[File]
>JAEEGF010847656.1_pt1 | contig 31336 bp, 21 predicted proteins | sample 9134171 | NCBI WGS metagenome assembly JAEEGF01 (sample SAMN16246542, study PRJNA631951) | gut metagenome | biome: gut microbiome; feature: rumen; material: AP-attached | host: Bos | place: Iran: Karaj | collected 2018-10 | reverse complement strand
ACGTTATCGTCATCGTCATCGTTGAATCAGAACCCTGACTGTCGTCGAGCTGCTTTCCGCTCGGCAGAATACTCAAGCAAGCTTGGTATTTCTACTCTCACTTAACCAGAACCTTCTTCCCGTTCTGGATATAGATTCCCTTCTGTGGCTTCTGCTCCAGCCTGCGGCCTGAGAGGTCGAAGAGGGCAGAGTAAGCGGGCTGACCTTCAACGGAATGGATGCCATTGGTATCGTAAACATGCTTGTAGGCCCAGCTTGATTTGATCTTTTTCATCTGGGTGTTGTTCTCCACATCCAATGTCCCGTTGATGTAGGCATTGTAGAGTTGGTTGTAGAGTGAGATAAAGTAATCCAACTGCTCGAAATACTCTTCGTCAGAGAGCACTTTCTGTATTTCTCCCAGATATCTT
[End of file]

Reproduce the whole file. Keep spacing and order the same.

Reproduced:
>JAEEGF010847656.1_pt1 | contig 31336 bp, 21 predicted proteins | sample 9134171 | NCBI WGS metagenome assembly JAEEGF01 (sample SAMN16246542, study PRJNA631951) | gut metagenome | biome: gut microbiome; feature: rumen; material: AP-attached | host: Bos | place: Iran: Karaj | collected 2018-10 | reverse complement strand
ACGTTATCGTCATCGTCATCGTTGAATCAGAACCCTGACTGTCGTCGAGCTGCTTTCCGCTCGGCAGAATACTCAAGCAAGCTTGGTATTTCTACTCTCACTTAACCAGAACCTTCTTCCCGTTCTGGATATAGATTCCCTTCTGTGGCTTCTGCTCCAGCCTGCGGCCTGAGAGGTCGAAGAGGGCAGAGTAAGCGGGCTGACCTTCAACGGAATGGATGCCATTGGTATCGTAAACATGCTTGTAGGCCCAGCTTGATTTGATCTTTTTCATCTGGGTGTTGTTCTCCACATCCAATGTCCCGTTGATGTAGGCATTGTAGAGTTGGTTGTAGAGTGAGATAAAGTAATCCAACTGCTCGAAATACTCTTCGTCAGAGAGCACTTTCTGTATTTCTCCCAGATATCTT